Makes sense to prepare now, right? Meals out are among the first things cut from household budgets when money’s tight.
“The question is, is it coming in 2020 or 2021?” asks Wing Zone CEO Matt Friedman. “There’s going to be a slowdown.”
But Friedman says his 85-unit chain will be ready. Twenty wings and a basket of fries for $20? As small luxuries go, that’s affordable. But by the same token, he says the extra cost of delivery services like Grubhub might be a bridge too far.
“I think people are going to start to say, ‘I could go get it and save $10. That’s real money,’” Friedman says. Thus he’s been careful to limit his firm’s share of sales from third-party services to about 15% of the total.
Back to Ms. Perry: “He believes… selling 20 wings and fries for $20 is a recession-proof business model. Which, honestly? Fair.”
To the mailbag: “Been watching the tens of billions of ‘repo’ money from the Federal Reserve mysteriously disappearing.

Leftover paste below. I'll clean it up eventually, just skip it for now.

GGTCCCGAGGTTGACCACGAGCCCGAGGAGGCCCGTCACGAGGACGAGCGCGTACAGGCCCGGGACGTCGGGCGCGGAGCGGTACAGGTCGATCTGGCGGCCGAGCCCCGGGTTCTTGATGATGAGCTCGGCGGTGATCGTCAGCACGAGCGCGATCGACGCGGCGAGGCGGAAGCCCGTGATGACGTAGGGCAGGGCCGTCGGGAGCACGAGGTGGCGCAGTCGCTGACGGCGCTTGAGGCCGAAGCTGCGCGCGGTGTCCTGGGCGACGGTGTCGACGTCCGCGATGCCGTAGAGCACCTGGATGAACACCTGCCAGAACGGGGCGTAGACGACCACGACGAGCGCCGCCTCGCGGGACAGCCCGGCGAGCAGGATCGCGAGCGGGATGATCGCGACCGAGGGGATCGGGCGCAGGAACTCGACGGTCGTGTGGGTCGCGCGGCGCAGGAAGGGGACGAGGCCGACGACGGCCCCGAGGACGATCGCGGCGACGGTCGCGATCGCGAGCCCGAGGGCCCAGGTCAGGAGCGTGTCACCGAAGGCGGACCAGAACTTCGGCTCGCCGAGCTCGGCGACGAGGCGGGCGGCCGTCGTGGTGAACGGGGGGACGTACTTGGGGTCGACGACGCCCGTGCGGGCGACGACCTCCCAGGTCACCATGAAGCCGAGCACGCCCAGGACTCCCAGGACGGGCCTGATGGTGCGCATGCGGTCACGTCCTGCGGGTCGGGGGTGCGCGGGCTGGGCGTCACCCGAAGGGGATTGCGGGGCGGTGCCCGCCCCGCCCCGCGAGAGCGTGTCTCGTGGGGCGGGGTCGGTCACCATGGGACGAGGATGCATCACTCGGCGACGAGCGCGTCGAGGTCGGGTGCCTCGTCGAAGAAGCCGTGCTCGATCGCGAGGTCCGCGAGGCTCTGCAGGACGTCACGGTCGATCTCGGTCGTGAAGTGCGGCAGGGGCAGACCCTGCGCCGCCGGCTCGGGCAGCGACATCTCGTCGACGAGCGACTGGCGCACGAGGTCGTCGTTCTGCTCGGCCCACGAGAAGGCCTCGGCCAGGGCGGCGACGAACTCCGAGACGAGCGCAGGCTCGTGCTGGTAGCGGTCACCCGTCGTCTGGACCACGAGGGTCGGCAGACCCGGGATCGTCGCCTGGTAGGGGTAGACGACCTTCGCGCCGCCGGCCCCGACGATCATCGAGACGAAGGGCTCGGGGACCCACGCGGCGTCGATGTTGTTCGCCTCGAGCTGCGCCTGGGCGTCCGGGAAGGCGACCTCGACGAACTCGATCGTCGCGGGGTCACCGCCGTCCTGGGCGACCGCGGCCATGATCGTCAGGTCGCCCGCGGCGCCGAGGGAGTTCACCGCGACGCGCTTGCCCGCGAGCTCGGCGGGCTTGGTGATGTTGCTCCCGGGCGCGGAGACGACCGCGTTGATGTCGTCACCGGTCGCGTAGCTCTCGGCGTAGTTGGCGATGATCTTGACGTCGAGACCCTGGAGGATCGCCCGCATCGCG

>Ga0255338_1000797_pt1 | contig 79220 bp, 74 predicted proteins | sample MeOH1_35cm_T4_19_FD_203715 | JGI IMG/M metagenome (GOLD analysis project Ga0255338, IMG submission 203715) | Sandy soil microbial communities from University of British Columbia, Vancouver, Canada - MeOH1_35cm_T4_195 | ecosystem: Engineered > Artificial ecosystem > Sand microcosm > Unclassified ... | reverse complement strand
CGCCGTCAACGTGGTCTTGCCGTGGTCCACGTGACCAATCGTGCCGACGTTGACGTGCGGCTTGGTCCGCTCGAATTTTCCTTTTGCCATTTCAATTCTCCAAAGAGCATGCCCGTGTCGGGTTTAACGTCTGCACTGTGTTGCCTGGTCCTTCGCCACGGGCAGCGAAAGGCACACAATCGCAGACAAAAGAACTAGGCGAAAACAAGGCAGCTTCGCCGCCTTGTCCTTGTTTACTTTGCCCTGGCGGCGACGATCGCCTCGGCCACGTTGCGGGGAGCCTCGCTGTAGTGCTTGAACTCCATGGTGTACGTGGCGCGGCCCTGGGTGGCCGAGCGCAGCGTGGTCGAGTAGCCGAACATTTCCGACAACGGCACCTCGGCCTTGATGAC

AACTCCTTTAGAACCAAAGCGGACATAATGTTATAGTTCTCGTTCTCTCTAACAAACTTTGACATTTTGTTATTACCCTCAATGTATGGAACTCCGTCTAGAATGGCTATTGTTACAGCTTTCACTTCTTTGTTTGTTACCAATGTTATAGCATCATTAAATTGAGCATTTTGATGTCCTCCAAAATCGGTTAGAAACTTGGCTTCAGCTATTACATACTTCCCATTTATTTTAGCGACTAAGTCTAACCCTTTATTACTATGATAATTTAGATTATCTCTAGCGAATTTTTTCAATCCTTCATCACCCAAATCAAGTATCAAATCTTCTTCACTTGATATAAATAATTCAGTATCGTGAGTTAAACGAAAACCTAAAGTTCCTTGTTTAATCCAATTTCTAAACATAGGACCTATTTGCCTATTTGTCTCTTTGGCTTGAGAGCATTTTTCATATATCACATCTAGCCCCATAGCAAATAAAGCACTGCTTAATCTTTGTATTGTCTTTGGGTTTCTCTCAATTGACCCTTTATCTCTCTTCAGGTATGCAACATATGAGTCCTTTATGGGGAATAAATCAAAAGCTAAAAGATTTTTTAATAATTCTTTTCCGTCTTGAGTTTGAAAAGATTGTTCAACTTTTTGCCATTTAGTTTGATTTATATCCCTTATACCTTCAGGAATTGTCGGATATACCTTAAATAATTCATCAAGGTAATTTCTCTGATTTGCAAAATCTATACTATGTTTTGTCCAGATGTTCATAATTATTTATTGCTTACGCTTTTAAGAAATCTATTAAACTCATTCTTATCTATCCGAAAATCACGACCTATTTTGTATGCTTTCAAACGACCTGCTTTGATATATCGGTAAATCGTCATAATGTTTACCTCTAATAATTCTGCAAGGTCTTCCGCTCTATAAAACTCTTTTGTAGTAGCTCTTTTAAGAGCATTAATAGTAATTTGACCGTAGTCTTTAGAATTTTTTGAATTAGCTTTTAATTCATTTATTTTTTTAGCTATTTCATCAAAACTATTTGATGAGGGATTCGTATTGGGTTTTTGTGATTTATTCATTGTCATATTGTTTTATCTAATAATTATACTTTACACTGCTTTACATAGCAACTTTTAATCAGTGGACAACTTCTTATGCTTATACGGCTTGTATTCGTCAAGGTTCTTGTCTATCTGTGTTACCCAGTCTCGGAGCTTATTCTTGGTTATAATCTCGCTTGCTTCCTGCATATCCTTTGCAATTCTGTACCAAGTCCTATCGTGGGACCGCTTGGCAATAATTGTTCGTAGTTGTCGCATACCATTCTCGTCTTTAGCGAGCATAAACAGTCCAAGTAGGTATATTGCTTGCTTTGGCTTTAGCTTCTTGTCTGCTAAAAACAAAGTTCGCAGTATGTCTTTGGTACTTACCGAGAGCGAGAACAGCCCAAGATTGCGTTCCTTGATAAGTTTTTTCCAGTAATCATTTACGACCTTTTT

“So who is receiving all these hundreds of billions of dollars? Does the Fed have a list of banks that are gobbling it all up? And what are the banks doing with the money? Just covering their asses because they are so overleveraged?
“Is this info available through the Freedom of Information Act, or is it a shell game within the Fed?”
The 5: We should back up a bit to refresh readers’ memories. The market in repurchase agreements, or “repos” — overnight loans that Wall Street firms take out with each other to conduct their daily trades — seized up in mid-September. Since then the Federal Reserve has stepped in to prop up the repo market.